One month after getting a notice from the Taiwanese government, the mainland China-based smartphone maker Xiaomi Inc said it will migrate some data overseas to Amazon Servers in the US and servers in Singapore to ward off criticism that it is collecting users information from its sold phones in third countries.
Currently, Xiaomi has its servers in Beijing and the overseas servers will be used to store data from the non-Chinese users, said Xiaomi vice president Hugo Barra in a blog post on Google Plus.
Early this month, Xiaomi faced several privacy-violation accusations from international security researchers and a government agency in Taiwan that the unauthorized user data is sent to its servers in Beijing, which may be used negatively in adverse situations.
Without the user’s knowledge or consent, it was observed that the Xiaomi phones send personal data of the user once he or she boots it up. Back home in China, the info was kept in store by the company which says the feature is to allow users to send SMS messages without having to pay operator charges.
“What Xiaomi did originally was clearly wrong: they were collecting your address book and sending it to themselves without you ever agreeing to it,” said Mikko Hypponen of F-Secure that has revealed the problem. “What’s more, it was sent unencrypted.”
In response, Hugo Barra said:”We’re moving your data! User experience is hugely important to us. As a global Internet company, we really care about speed and we’re also fully committed to storing our users’ data securely at all times.
He said the migration is taking place in three phases — first one is E-commerce migration, which will migrate customer’s information from the Beijing office to Amazon AWS data centers in California and in Singapore.
“We also began using Akamai’s global CDN infrastructure to speed up static page loads. This migration process will be completed by the end of October and will benefit users in all of our international markets — Hong Kong, India, Indonesia, Malaysia, Philippines, Singapore, and Taiwan,” he wrote.
The blog claimed that the shift also helps boost the website speed by at least 30% in markets such as Singapore, Hong Kong, Taiwan and as much as 200% in India.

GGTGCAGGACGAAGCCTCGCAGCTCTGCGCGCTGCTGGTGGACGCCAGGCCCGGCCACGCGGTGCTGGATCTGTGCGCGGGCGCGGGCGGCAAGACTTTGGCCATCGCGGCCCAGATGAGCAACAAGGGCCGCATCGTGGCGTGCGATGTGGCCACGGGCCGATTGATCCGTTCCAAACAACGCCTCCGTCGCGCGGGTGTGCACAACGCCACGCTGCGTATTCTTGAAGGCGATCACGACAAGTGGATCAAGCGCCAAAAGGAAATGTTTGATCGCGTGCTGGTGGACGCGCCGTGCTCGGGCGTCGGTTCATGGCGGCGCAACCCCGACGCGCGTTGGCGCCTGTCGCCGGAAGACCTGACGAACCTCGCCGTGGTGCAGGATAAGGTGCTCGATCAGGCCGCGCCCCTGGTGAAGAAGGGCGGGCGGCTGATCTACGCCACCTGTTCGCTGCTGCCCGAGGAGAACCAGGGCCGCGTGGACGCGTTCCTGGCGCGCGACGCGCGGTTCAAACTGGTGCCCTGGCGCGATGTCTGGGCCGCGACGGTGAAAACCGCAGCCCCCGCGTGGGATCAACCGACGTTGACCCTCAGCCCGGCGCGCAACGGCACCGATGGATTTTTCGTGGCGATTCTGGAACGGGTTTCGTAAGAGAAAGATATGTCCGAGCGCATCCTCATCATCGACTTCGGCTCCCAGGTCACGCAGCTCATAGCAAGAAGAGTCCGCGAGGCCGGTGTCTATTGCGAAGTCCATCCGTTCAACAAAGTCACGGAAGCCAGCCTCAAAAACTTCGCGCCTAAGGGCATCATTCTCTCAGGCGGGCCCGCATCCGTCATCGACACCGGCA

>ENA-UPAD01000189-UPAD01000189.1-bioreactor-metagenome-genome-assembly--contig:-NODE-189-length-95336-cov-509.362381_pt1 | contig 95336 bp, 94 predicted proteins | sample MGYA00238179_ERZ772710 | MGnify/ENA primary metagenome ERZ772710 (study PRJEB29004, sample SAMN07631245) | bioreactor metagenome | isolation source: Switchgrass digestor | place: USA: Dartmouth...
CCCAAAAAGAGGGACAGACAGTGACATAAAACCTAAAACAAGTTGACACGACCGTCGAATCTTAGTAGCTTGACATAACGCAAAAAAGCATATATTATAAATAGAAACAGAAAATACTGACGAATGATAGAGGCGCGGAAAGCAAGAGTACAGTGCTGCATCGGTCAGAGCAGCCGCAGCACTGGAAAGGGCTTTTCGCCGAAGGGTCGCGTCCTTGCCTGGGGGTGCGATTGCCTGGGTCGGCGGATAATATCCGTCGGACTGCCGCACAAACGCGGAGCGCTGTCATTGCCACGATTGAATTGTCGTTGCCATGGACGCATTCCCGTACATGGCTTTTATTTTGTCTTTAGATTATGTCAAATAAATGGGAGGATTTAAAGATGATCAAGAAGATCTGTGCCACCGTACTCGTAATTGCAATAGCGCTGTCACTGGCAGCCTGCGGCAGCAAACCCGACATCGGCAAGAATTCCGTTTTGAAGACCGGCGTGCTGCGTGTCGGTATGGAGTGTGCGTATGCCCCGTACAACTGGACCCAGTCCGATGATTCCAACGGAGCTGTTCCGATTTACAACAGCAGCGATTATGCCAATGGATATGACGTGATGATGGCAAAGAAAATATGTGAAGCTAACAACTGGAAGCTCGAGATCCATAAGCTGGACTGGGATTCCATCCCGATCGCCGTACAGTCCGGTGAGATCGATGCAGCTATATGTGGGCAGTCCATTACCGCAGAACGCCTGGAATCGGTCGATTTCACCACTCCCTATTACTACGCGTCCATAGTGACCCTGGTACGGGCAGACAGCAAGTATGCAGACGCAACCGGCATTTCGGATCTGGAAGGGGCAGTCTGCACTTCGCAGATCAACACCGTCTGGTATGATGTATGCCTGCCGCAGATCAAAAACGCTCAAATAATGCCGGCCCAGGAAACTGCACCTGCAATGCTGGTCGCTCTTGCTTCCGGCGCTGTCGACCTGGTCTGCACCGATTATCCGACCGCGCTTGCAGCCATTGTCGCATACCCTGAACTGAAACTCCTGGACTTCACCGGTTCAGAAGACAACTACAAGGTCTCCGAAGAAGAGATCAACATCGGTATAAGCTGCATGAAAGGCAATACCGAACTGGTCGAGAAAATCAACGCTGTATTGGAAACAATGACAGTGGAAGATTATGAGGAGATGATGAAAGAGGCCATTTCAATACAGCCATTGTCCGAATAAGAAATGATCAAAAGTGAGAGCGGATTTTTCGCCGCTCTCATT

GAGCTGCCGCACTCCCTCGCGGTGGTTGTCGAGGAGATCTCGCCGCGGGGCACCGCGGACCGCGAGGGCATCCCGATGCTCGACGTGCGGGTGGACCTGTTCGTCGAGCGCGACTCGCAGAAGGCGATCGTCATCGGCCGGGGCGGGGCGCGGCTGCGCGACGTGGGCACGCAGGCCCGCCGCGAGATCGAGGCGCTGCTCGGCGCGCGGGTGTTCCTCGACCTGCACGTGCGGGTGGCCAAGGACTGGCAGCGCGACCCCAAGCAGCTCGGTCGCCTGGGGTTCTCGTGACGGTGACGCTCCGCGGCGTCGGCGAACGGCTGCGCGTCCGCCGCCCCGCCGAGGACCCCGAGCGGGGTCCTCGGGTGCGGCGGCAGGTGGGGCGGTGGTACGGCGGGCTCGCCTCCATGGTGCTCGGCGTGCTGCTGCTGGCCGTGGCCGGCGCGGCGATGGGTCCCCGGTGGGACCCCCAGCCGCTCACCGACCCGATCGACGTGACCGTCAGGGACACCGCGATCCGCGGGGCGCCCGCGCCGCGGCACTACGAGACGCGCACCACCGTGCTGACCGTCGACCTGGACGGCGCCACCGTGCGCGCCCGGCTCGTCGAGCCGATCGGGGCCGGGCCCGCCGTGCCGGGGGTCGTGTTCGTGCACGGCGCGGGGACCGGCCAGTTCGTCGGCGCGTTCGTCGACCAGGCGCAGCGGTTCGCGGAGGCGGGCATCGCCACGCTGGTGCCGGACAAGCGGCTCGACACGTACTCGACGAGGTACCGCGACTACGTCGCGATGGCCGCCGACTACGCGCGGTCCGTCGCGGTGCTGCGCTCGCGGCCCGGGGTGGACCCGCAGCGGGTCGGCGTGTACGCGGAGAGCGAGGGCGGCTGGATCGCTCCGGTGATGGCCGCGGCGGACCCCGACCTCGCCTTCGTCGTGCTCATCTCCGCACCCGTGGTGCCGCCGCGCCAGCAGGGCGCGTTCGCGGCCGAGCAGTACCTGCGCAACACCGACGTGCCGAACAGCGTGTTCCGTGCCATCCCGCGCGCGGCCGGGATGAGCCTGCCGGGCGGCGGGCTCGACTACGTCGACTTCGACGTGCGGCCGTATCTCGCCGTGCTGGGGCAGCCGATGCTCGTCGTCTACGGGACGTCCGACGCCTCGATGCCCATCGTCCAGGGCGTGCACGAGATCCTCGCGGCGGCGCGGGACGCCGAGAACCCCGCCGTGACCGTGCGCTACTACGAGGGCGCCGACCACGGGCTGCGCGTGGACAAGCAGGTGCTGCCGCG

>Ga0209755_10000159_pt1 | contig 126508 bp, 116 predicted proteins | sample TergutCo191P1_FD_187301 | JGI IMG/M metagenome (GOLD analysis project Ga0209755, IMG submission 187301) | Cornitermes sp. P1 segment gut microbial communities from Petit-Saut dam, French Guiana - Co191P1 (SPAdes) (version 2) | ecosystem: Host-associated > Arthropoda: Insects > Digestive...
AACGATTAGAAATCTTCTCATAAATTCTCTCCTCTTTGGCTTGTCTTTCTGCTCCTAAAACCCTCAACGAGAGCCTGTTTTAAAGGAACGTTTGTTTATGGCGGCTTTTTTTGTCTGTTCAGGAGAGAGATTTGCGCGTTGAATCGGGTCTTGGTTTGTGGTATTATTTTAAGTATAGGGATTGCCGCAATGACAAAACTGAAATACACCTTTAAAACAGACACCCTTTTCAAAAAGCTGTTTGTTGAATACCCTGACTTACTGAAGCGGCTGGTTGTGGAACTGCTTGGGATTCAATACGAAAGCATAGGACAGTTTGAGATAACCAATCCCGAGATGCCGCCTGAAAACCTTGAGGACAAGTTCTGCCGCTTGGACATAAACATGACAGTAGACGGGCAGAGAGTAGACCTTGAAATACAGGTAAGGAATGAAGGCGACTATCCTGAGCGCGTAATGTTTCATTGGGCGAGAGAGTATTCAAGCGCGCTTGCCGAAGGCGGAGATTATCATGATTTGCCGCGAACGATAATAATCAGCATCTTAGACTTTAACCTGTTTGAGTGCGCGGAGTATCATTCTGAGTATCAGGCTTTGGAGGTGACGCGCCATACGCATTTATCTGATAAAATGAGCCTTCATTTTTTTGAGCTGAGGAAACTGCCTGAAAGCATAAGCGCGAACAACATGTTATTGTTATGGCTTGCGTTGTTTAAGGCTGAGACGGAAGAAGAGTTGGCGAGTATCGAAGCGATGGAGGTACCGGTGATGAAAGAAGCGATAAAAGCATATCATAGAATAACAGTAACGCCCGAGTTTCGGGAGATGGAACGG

Under Phase 2, the MIUI interface services migration was taken up to transfer all international users from their Beijing data centers to overseas, including Mi Account, Cloud Messaging and Mi Cloud services. “We are expecting to complete this migration by the end of 2014, with some parts being completed even sooner,” Barra wrote. “With this migration, we are expecting to cut network request latency for users in India by up to 350ms, and users in Malaysia to experience 2-3 times faster Mi Cloud photosync.”
Under Phase 3, Xiaomi honcho said the company would go local by 2015 to improve the performance of its services for users in large and fast-growing markets such as India and Brazil.
Xiaomi has significantly boosted its market position in Singapore, India and Malaysia, despite intense competition from the industry giants like Apple and Samsung. Xiaomi is currently known for its flash sale of Mi3 and Redmi 1s smartphones which sell at the rate of 100,000 in less than 5 seconds, creating a new trend in online sales.
Otherwise, the Chinese hackers are known for stealing user info from the databases and their access to the data stored within the country comes handy to target companies and customers. Recently, the Chinese web monitoring group Greatfire.org said the pro-government hackers sought to obtain Chinese Apple users’ personal data, though the allegation was denied by the government.
Xiaomi is not alone in collecting the user data as Apple and other phones do send similar data with permission but some apps pre-installed may even send the user data unknowingly.